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      Evaluation of Mycobacterium tuberculosis drug susceptibility in clinical specimens from Nigeria using genotype MTBDRplus and MTBDRsl assays

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          The incidence of tuberculosis (TB) and especially multidrug-resistant TB (MDR) continues to increase alarmingly worldwide, and reliable and fast diagnosis of MDR is essential for the adequate treatment of patients. In contrast to the standard culture methods, nucleid acid amplification tests (NAATs) provide information about presence of Mycobacterium tuberculosis complex (MTBC) DNA and a potential resistance pattern within hours. We analyzed specimens of 110 patients from Nigeria comparing culture-based drug susceptibility testing (DST) to NAAT assays detecting isoniazid (INH), rifampicin (RMP) (GenoType MTBDRplus), and ethambutol (EMB) (GenoType MTBDRsl) resistance. Compared to DST, the GenoType MTBDRplus and MTBDRsl showed a specificity of 100% (86.3–100) and a sensitivity of 86% (42.1–99.6%) for detection of INH and a specificity of 100% (86.3–100) and a sensitivity of 83% (35.9–99.6%) for detection of RMP, and a sensitivity 100% (47.8–100%) for EMB resistance. However, in two strains, the NAAT assays provided false susceptible results as the mutations causing resistance were in genomic regions not covered by the probes of the GenoType MTBDRplus assay. We show that, in combination to DST, application of the GenoType MTBDRplus and GenoType MTBDRsl assays might be a useful additional tool to allow a rapid and safe diagnosis of MDR and extensively drug-resistant (XDR) MTBC.

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          Most cited references12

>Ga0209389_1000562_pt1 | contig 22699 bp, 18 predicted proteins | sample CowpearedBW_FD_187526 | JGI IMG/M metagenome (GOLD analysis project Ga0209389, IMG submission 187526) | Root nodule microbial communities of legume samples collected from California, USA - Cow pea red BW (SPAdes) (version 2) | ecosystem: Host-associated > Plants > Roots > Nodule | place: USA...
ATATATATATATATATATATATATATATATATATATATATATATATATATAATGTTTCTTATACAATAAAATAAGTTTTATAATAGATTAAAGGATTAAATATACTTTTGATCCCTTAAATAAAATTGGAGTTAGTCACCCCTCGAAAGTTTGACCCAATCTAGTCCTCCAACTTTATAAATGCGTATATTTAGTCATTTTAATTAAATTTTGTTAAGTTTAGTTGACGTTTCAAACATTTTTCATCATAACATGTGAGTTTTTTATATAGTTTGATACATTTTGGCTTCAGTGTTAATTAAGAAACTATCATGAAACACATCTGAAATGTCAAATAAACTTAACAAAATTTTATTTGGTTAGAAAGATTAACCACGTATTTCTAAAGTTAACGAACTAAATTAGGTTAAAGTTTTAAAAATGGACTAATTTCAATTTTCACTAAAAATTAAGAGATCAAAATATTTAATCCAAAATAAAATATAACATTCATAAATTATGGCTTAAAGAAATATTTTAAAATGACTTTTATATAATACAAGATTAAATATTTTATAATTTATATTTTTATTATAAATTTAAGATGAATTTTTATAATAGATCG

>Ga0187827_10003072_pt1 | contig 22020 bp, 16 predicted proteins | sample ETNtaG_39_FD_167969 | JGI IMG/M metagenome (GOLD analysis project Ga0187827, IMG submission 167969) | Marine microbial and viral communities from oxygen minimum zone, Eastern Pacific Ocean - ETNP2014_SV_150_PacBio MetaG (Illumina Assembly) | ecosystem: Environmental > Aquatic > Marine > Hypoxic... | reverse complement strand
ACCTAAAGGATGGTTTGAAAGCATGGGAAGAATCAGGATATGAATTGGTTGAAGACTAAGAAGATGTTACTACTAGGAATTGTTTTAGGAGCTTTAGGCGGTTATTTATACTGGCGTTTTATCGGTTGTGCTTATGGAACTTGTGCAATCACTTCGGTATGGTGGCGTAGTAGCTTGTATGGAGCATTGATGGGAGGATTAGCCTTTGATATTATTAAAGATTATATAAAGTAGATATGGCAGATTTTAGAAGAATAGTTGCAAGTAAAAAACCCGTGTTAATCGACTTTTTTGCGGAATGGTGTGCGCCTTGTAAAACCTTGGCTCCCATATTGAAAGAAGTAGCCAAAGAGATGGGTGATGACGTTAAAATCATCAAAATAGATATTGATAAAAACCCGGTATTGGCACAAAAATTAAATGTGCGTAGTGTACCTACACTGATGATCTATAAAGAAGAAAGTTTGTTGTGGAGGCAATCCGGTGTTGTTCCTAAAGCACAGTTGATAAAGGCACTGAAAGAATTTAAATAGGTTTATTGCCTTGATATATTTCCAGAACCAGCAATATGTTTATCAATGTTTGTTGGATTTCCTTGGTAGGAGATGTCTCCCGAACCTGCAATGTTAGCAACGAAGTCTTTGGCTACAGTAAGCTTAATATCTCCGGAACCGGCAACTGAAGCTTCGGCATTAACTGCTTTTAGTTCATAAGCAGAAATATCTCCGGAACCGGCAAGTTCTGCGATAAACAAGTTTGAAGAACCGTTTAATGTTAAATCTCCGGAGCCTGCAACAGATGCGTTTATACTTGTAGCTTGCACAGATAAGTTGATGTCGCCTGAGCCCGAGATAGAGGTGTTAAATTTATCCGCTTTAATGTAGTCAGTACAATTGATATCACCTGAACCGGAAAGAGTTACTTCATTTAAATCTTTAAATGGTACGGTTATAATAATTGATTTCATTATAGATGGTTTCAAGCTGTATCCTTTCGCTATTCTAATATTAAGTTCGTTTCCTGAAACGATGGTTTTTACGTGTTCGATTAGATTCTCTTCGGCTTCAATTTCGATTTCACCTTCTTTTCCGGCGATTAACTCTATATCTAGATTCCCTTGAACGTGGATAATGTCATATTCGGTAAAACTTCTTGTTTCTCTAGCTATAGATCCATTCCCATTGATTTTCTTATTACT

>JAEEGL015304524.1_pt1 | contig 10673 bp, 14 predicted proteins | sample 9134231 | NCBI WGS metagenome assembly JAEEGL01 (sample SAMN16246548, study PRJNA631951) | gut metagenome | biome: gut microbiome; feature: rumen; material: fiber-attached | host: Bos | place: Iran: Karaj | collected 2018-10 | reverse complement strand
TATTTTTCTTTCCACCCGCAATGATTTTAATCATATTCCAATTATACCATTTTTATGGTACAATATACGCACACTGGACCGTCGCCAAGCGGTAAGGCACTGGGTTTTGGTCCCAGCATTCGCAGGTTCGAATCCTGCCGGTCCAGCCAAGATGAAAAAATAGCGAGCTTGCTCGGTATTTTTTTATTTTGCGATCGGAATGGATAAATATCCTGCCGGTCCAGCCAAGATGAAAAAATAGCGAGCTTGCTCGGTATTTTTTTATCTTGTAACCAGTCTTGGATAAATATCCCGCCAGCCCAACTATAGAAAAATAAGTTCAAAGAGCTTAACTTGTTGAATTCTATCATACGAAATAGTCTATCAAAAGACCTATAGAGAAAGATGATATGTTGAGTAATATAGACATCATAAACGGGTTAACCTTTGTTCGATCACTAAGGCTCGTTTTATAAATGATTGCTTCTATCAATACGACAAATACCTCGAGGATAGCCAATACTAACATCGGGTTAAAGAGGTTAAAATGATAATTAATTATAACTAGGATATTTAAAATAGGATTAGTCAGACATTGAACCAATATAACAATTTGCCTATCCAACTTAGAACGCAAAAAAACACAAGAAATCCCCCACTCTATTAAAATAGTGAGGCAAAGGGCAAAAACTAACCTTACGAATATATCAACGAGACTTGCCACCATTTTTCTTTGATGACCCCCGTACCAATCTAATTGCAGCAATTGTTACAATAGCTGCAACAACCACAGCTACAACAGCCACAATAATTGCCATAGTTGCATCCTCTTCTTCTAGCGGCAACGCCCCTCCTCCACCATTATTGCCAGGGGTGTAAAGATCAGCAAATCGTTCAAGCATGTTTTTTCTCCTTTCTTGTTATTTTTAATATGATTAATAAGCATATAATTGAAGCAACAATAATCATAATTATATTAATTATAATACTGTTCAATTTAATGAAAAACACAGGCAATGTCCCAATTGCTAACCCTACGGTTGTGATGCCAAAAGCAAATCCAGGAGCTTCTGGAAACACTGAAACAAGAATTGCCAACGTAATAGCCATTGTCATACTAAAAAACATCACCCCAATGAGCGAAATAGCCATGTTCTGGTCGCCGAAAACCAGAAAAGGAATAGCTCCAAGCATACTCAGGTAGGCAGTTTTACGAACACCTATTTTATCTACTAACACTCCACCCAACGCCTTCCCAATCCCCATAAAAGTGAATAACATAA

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          Commercial Nucleic-Acid Amplification Tests for Diagnosis of Pulmonary Tuberculosis in Respiratory Specimens: Meta-Analysis and Meta-Regression

          Background Hundreds of studies have evaluated the diagnostic accuracy of nucleic-acid amplification tests (NAATs) for tuberculosis (TB). Commercial tests have been shown to give more consistent results than in-house assays. Previous meta-analyses have found high specificity but low and highly variable estimates of sensitivity. However, reasons for variability in study results have not been adequately explored. We performed a meta-analysis on the accuracy of commercial NAATs to diagnose pulmonary TB and meta-regression to identify factors that are associated with higher accuracy. Methodology/Principal Findings We identified 2948 citations from searching the literature. We found 402 articles that met our eligibility criteria. In the final analysis, 125 separate studies from 105 articles that reported NAAT results from respiratory specimens were included. The pooled sensitivity was 0.85 (range 0.36–1.00) and the pooled specificity was 0.97 (range 0.54–1.00). However, both measures were significantly heterogeneous (p<.001). We performed subgroup and meta-regression analyses to identify sources of heterogeneity. Even after stratifying by type of commercial test, we could not account for the variability. In the meta-regression, the threshold effect was significant (p = .01) and the use of other respiratory specimens besides sputum was associated with higher accuracy. Conclusions/Significance The sensitivity and specificity estimates for commercial NAATs in respiratory specimens were highly variable, with sensitivity lower and more inconsistent than specificity. Thus, summary measures of diagnostic accuracy are not clinically meaningful. The use of different cut-off values and the use of specimens other than sputum could explain some of the observed heterogeneity. Based on these observations, commercial NAATs alone cannot be recommended to replace conventional tests for diagnosing pulmonary TB. Improvements in diagnostic accuracy, particularly sensitivity, need to be made in order for this expensive technology to be worthwhile and beneficial in low-resource countries.
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            Genotypic assessment of isoniazid and rifampin resistance in Mycobacterium tuberculosis: a blind study at reference laboratory level.